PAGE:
Steven Levenson, currently represented by the excellent libretto for Dear Evan Hansen at the Music Box, demonstrates that he is a powerful dramatist as well with If I Forget. The Roundabout’s off-Broadway base at the Laura Pels has over the last seasons given us first-rate dramas such as The Humans and Sons of the Prophet, along with the wise comedies Bad Jews and Significant Other. Add Levenson’s If I Forget to the list.
Three adult children return to their family home, in a fraying section of Washington, D. C., for their failing father’s 75th birthday. The siblings—along with spouses and children—all have individual issues, which meld together into one big crisis that threatens to ruin their existence and, existentially, wipe out their history. In a way, If I Forget is not unlike August: Osage County; except that this is “July: Washington NW.”
The family business at the center of the play is Haberman’s, one of those 14th Street clothing stores which traditionally catered to low-income Washingtonians regardless of color. Lou Fischer (Larry Bryggman) married into the business—which has been around since 1880—after World War II. The store declined after the riots following the assassination of Martin Luther King in 1968, and is now rented to a Guatemalan family who operate it as a ghetto dollar store.
The time is 2000, just after the collapse of the Camp David Summit. Michael (Jeremy Shamos), Lou’s son, is a Jewish Studies professor visiting from Brooklyn with his non-Jewish wife Ellen (Tasha Lawrence); their unseen college-aged daughter, Abby, is off in Israel on a Birthright Tour (i.e. a free ten-day tour for non-Israeli Jews). Lou’s elder daughter Holly (Kate Walsh) and husband Howard (Gary Wilmes), a successful businessman, live in the Washington suburbs. The third sibling, the unmarried 40-year-old Sharon (Maria Dizzia), has been serving as Lou’s caretaker. The group is completed by Joey (Seth Steinberg), Holly’s rebellious teenager with a Game Boy, perennially baggy jeans and an ever-present can of Arizona iced tea.
Each deals with a personal catastrophe or two, all of which explode in the second act after Lou suffers a stroke. Central to the play is Michael’s new book, an inflammatory attack on American Jews called “Forgetting the Holocaust.” The religious/philosophical question of remembering and forgetting is continually addressed, including a heart-stoppingly powerful speech as Lou relates what he found when his Army division was sent to liberate Dachau. (“For you,” he tells his son, “history is an abstraction. But for us, the ones who survived this century, there are no abstractions anymore.”) Ultimately, the theme is almost mystically applied across the centuries.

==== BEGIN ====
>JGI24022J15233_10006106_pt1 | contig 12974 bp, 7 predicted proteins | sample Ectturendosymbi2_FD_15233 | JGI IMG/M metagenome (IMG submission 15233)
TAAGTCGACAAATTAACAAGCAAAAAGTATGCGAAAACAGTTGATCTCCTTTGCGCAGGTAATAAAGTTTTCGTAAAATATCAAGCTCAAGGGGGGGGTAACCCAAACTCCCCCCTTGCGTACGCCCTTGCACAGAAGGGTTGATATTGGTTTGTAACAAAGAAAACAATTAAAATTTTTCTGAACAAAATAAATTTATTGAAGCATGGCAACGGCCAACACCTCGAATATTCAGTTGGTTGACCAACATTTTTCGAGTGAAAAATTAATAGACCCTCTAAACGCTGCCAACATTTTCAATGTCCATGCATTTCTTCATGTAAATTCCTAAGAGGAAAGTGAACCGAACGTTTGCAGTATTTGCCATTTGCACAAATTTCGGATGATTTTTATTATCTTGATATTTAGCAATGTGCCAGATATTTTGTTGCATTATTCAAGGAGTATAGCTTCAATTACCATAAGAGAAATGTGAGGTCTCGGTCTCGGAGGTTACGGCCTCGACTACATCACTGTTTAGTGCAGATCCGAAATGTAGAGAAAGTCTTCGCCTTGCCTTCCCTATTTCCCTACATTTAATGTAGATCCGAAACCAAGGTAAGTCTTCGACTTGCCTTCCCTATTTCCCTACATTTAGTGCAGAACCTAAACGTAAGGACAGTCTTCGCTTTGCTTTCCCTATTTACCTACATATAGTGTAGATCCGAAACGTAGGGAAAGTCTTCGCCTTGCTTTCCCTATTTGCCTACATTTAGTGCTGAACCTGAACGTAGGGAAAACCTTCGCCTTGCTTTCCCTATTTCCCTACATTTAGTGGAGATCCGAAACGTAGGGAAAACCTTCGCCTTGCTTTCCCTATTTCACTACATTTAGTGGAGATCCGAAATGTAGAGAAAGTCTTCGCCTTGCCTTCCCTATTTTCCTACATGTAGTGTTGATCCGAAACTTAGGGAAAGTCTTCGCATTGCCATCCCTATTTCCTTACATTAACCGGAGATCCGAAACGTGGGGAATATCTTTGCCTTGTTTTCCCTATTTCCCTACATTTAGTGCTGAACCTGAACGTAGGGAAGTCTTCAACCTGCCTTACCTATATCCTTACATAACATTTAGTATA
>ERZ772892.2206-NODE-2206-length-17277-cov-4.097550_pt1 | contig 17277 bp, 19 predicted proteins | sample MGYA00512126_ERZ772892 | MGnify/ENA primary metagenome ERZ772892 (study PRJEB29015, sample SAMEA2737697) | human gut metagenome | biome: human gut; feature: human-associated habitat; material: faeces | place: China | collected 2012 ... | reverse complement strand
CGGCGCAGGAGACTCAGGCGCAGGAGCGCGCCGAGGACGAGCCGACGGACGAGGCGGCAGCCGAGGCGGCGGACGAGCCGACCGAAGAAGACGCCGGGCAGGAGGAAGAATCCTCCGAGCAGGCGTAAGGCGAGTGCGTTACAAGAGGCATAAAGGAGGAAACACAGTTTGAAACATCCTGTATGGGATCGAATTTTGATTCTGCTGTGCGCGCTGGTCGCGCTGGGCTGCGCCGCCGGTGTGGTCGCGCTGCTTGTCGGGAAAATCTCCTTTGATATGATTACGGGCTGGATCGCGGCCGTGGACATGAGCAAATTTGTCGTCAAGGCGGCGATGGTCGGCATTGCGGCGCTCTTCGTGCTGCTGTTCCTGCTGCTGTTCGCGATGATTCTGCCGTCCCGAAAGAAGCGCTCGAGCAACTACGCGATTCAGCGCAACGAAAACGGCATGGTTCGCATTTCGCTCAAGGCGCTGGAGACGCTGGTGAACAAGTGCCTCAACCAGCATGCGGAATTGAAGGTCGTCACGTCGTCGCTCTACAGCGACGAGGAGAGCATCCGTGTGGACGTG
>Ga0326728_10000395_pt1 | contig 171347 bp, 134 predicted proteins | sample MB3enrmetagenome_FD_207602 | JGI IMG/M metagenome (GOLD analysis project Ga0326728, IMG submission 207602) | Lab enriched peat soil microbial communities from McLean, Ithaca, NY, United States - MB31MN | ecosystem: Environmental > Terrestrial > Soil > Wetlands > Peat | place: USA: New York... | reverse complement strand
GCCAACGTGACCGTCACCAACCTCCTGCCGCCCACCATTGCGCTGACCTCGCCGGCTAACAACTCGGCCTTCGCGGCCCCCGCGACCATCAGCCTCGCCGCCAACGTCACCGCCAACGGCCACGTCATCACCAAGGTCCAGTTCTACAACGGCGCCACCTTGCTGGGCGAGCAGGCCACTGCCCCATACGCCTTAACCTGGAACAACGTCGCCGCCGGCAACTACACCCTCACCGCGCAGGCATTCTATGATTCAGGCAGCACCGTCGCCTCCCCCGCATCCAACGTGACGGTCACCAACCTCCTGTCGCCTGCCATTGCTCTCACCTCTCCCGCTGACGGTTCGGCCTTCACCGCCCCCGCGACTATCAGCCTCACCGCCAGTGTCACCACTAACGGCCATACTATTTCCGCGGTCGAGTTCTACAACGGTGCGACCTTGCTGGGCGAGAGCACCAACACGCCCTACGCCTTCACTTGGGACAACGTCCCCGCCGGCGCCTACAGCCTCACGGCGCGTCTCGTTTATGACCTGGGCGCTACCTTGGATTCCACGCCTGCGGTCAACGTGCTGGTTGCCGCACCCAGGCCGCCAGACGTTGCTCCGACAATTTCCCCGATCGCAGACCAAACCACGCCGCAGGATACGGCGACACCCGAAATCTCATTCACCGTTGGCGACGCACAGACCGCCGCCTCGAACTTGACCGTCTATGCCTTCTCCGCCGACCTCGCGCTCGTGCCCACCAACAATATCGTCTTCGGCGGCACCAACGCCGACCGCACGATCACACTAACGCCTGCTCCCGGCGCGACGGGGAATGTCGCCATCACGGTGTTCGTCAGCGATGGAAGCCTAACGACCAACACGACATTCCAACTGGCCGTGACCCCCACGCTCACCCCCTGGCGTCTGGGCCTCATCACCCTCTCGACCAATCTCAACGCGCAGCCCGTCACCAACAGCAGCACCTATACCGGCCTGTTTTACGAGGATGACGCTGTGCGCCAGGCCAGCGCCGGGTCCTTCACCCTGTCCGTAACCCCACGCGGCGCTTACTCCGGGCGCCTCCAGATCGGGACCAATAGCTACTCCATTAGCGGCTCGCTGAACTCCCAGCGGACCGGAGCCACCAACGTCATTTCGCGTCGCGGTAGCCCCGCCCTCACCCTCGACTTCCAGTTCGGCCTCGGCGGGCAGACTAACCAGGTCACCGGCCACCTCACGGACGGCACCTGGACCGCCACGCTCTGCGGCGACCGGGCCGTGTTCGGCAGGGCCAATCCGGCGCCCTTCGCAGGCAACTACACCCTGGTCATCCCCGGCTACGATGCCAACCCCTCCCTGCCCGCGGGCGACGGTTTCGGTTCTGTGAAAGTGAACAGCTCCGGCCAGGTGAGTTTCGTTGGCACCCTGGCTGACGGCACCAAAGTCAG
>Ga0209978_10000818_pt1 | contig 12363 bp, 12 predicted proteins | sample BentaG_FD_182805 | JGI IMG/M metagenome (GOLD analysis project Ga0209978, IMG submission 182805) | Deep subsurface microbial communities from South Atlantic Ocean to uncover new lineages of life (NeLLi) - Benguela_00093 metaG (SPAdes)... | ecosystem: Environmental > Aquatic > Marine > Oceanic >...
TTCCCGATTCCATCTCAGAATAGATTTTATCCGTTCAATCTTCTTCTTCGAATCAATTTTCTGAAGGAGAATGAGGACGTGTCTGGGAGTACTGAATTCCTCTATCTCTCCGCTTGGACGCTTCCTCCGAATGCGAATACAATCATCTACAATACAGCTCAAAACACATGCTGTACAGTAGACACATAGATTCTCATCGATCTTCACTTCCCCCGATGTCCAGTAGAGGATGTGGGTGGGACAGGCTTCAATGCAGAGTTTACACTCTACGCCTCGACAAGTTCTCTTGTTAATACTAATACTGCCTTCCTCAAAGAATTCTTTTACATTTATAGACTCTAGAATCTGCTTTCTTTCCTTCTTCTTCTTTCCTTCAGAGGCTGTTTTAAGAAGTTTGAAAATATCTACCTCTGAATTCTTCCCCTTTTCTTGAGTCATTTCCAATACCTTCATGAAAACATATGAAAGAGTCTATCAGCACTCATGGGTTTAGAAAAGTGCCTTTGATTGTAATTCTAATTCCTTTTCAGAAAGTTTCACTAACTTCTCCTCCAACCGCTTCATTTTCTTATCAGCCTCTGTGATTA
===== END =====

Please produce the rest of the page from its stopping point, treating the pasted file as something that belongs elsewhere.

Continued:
Shamos, an always impressive presence in such plays as Clybourne Park, stands at the forefront of If I Forget as the stubborn and almost militant intellectual who won’t, and can’t, give an inch. His back against the figurative wall, he digs in and fights; but Shamos makes him human and sympathetic. Walsh is a gorgon as his voracious, real-to-life, take-no-prisoners sister. (Her first act costume from designer Jess Goldstein, with aggressively striped trousers, is a perfect example of dressing-to-character.) Dizzia brings a wide range of hopes and failure as the always-overlooked, childless sister, who has never been able to compete with her siblings. The young Mr. Steinberg provides abundant humor plus unexpected sympathy; while Bryggman, memorable as the father in Doubt, is a purposely stolid presence until he breaks through with his extraordinary speech.
Director Daniel Sullivan, who has been responsible for such plays as Proof, The Sisters Rosensweig and Rabbit Hole, does his customarily incisive job, ably supported by his excellent design team (consisting of set designer Derek McLane, lighting designer Kenneth Posner and the aforementioned Mr. Goldstein).
In the end, If I Forget is not simply a play about the Holocaust and remembrance. Levenson combines rivalries, religion, technology, illness, money and even hanging chads into a bubbling jumble of guilt, jealousy, remembrance and soap opera, resulting in a juicy melting pot of drama, comedy and realistic family strife.
Steven Levenson’s If I Forget opened February 22, 2017 and runs through April 30 at the Roundabout’s Laura Pels Theatre
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